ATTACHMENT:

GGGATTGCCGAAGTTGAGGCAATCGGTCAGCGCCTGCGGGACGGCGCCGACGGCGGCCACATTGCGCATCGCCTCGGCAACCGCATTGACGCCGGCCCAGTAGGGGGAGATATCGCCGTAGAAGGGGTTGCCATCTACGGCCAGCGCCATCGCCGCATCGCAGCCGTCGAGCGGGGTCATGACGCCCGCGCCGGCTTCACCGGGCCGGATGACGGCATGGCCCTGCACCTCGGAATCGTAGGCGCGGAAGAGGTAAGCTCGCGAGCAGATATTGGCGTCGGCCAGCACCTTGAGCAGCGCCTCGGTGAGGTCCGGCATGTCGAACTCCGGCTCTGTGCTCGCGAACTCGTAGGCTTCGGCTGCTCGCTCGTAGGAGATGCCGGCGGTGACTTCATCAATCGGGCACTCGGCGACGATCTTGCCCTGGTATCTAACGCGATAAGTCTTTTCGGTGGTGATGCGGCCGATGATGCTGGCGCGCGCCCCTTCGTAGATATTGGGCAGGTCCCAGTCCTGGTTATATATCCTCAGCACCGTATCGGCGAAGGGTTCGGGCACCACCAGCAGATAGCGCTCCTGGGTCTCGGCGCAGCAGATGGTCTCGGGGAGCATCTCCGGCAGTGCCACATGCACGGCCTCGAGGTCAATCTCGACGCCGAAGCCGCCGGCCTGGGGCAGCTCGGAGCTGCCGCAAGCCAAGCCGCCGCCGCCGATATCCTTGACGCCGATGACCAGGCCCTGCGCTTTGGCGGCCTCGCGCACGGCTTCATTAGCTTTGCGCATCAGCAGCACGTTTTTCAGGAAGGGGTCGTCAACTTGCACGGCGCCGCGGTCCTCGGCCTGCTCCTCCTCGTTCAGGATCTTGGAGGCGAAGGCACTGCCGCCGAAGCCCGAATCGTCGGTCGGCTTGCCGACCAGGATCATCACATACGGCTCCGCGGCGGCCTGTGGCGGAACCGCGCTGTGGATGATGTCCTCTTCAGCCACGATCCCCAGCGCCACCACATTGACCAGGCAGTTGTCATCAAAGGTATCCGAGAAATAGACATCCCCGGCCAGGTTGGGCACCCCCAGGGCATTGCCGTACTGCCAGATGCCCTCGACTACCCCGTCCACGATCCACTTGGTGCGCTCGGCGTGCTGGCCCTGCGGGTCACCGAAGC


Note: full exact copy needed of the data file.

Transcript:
GGGATTGCCGAAGTTGAGGCAATCGGTCAGCGCCTGCGGGACGGCGCCGACGGCGGCCACATTGCGCATCGCCTCGGCAACCGCATTGACGCCGGCCCAGTAGGGGGAGATATCGCCGTAGAAGGGGTTGCCATCTACGGCCAGCGCCATCGCCGCATCGCAGCCGTCGAGCGGGGTCATGACGCCCGCGCCGGCTTCACCGGGCCGGATGACGGCATGGCCCTGCACCTCGGAATCGTAGGCGCGGAAGAGGTAAGCTCGCGAGCAGATATTGGCGTCGGCCAGCACCTTGAGCAGCGCCTCGGTGAGGTCCGGCATGTCGAACTCCGGCTCTGTGCTCGCGAACTCGTAGGCTTCGGCTGCTCGCTCGTAGGAGATGCCGGCGGTGACTTCATCAATCGGGCACTCGGCGACGATCTTGCCCTGGTATCTAACGCGATAAGTCTTTTCGGTGGTGATGCGGCCGATGATGCTGGCGCGCGCCCCTTCGTAGATATTGGGCAGGTCCCAGTCCTGGTTATATATCCTCAGCACCGTATCGGCGAAGGGTTCGGGCACCACCAGCAGATAGCGCTCCTGGGTCTCGGCGCAGCAGATGGTCTCGGGGAGCATCTCCGGCAGTGCCACATGCACGGCCTCGAGGTCAATCTCGACGCCGAAGCCGCCGGCCTGGGGCAGCTCGGAGCTGCCGCAAGCCAAGCCGCCGCCGCCGATATCCTTGACGCCGATGACCAGGCCCTGCGCTTTGGCGGCCTCGCGCACGGCTTCATTAGCTTTGCGCATCAGCAGCACGTTTTTCAGGAAGGGGTCGTCAACTTGCACGGCGCCGCGGTCCTCGGCCTGCTCCTCCTCGTTCAGGATCTTGGAGGCGAAGGCACTGCCGCCGAAGCCCGAATCGTCGGTCGGCTTGCCGACCAGGATCATCACATACGGCTCCGCGGCGGCCTGTGGCGGAACCGCGCTGTGGATGATGTCCTCTTCAGCCACGATCCCCAGCGCCACCACATTGACCAGGCAGTTGTCATCAAAGGTATCCGAGAAATAGACATCCCCGGCCAGGTTGGGCACCCCCAGGGCATTGCCGTACTGCCAGATGCCCTCGACTACCCCGTCCACGATCCACTTGGTGCGCTCGGCGTGCTGGCCCTGCGGGTCACCGAAGC